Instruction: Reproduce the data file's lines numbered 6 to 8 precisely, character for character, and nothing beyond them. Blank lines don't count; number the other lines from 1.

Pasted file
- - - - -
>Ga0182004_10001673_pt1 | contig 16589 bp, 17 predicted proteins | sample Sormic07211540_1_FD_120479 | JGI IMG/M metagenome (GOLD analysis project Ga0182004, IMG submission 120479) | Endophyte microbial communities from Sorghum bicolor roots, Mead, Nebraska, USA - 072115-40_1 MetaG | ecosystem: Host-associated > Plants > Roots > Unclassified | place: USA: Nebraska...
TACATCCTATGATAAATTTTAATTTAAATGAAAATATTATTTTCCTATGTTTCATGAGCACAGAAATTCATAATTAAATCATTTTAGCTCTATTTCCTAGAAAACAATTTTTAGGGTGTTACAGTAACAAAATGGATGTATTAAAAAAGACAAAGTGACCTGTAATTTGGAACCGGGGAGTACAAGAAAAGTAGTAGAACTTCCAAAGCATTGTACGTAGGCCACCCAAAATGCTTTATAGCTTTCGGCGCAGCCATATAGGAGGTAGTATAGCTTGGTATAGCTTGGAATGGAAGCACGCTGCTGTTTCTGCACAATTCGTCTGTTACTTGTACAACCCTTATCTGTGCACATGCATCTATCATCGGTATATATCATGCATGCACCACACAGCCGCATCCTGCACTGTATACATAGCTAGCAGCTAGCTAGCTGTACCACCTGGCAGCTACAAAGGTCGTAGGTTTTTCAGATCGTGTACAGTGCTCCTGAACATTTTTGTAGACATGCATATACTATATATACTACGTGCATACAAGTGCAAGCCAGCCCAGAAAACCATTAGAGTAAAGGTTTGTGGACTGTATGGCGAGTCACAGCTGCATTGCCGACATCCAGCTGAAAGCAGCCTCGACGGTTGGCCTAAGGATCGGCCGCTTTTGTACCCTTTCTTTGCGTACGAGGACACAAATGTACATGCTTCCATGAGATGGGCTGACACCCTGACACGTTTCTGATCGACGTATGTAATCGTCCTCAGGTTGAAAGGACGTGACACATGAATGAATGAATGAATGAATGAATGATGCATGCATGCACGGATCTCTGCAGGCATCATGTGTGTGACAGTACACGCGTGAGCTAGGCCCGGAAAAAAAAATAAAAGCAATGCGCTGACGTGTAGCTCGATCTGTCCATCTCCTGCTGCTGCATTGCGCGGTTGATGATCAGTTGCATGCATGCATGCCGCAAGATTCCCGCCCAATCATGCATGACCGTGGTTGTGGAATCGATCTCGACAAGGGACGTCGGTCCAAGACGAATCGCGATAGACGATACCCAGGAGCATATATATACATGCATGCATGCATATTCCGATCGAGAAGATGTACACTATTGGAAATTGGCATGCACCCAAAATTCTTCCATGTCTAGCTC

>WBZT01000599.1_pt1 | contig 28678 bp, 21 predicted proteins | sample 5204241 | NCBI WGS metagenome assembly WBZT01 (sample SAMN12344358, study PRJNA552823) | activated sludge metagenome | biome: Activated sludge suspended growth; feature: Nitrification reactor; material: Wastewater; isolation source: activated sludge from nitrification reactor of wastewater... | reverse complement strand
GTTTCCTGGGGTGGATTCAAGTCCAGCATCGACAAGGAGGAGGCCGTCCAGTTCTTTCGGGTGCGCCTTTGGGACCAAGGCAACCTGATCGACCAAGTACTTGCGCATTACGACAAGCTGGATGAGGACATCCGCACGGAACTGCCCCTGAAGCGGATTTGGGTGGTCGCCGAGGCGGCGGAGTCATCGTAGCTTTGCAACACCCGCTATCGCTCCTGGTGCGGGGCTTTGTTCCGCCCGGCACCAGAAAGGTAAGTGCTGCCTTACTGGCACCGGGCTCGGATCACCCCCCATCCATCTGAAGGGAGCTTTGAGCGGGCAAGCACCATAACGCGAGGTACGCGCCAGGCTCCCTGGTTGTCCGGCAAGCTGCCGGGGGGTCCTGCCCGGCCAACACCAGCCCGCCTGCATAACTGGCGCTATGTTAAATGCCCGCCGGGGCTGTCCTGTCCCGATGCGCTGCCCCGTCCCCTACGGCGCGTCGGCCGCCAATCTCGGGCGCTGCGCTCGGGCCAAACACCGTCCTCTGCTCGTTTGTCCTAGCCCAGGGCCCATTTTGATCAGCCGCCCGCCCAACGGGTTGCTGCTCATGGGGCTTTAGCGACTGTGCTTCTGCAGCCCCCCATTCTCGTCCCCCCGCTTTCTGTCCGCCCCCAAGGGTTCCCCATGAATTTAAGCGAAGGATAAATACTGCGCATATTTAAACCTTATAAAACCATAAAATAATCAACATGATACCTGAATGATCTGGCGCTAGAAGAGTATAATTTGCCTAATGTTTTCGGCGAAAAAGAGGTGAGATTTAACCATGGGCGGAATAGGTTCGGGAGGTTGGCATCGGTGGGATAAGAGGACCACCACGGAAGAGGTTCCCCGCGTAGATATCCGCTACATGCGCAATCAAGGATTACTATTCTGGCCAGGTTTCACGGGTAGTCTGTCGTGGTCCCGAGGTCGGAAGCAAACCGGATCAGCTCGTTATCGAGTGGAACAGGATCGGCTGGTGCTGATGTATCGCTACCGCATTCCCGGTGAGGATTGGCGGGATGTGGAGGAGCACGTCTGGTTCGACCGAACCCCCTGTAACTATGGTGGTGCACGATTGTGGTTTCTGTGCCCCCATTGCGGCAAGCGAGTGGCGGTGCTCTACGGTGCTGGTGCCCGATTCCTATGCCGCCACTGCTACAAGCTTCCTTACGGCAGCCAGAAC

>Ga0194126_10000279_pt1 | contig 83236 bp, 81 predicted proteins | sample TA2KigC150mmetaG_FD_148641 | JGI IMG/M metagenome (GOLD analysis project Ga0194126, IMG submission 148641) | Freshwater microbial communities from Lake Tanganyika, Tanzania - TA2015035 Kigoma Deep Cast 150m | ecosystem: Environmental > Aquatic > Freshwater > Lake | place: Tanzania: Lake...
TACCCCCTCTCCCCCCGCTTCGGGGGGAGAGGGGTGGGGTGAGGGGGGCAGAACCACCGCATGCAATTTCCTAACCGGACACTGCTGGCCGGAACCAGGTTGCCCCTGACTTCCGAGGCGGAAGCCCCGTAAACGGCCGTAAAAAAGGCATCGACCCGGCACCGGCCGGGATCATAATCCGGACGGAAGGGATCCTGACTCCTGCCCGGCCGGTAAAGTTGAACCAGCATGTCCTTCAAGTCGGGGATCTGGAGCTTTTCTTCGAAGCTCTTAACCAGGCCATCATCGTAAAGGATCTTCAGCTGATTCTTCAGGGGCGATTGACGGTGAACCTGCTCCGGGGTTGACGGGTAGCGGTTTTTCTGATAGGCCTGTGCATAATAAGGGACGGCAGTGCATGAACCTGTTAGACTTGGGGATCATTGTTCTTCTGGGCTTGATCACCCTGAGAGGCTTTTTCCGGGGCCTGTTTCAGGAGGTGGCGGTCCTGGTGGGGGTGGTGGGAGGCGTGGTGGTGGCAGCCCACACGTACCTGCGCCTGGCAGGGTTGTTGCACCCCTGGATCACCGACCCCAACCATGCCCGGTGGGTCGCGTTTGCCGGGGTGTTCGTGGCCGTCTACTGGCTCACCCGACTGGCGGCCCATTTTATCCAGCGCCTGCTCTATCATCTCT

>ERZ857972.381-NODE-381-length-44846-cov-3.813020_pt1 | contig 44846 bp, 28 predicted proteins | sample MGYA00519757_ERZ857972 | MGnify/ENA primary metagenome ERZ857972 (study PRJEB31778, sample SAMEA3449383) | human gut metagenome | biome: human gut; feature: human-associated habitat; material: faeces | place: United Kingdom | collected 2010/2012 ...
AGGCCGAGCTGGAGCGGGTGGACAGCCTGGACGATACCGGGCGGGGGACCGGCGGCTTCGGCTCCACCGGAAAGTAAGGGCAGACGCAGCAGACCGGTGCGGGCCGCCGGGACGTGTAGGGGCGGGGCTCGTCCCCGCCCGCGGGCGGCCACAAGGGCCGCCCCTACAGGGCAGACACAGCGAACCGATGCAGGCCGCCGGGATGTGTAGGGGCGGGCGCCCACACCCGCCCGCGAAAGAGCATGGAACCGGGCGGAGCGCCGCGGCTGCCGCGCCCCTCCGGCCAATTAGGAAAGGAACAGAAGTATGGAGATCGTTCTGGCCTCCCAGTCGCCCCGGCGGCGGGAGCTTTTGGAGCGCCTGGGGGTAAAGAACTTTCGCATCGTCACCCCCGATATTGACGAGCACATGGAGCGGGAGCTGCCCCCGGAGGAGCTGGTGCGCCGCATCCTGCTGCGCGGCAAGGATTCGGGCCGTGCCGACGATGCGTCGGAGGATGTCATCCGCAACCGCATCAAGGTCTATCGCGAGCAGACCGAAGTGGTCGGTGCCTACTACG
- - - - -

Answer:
TACCCCCTCTCCCCCCGCTTCGGGGGGAGAGGGGTGGGGTGAGGGGGGCAGAACCACCGCATGCAATTTCCTAACCGGACACTGCTGGCCGGAACCAGGTTGCCCCTGACTTCCGAGGCGGAAGCCCCGTAAACGGCCGTAAAAAAGGCATCGACCCGGCACCGGCCGGGATCATAATCCGGACGGAAGGGATCCTGACTCCTGCCCGGCCGGTAAAGTTGAACCAGCATGTCCTTCAAGTCGGGGATCTGGAGCTTTTCTTCGAAGCTCTTAACCAGGCCATCATCGTAAAGGATCTTCAGCTGATTCTTCAGGGGCGATTGACGGTGAACCTGCTCCGGGGTTGACGGGTAGCGGTTTTTCTGATAGGCCTGTGCATAATAAGGGACGGCAGTGCATGAACCTGTTAGACTTGGGGATCATTGTTCTTCTGGGCTTGATCACCCTGAGAGGCTTTTTCCGGGGCCTGTTTCAGGAGGTGGCGGTCCTGGTGGGGGTGGTGGGAGGCGTGGTGGTGGCAGCCCACACGTACCTGCGCCTGGCAGGGTTGTTGCACCCCTGGATCACCGACCCCAACCATGCCCGGTGGGTCGCGTTTGCCGGGGTGTTCGTGGCCGTCTACTGGCTCACCCGACTGGCGGCCCATTTTATCCAGCGCCTGCTCTATCATCTCT

>ERZ857972.381-NODE-381-length-44846-cov-3.813020_pt1 | contig 44846 bp, 28 predicted proteins | sample MGYA00519757_ERZ857972 | MGnify/ENA primary metagenome ERZ857972 (study PRJEB31778, sample SAMEA3449383) | human gut metagenome | biome: human gut; feature: human-associated habitat; material: faeces | place: United Kingdom | collected 2010/2012 ...
AGGCCGAGCTGGAGCGGGTGGACAGCCTGGACGATACCGGGCGGGGGACCGGCGGCTTCGGCTCCACCGGAAAGTAAGGGCAGACGCAGCAGACCGGTGCGGGCCGCCGGGACGTGTAGGGGCGGGGCTCGTCCCCGCCCGCGGGCGGCCACAAGGGCCGCCCCTACAGGGCAGACACAGCGAACCGATGCAGGCCGCCGGGATGTGTAGGGGCGGGCGCCCACACCCGCCCGCGAAAGAGCATGGAACCGGGCGGAGCGCCGCGGCTGCCGCGCCCCTCCGGCCAATTAGGAAAGGAACAGAAGTATGGAGATCGTTCTGGCCTCCCAGTCGCCCCGGCGGCGGGAGCTTTTGGAGCGCCTGGGGGTAAAGAACTTTCGCATCGTCACCCCCGATATTGACGAGCACATGGAGCGGGAGCTGCCCCCGGAGGAGCTGGTGCGCCGCATCCTGCTGCGCGGCAAGGATTCGGGCCGTGCCGACGATGCGTCGGAGGATGTCATCCGCAACCGCATCAAGGTCTATCGCGAGCAGACCGAAGTGGTCGGTGCCTACTACG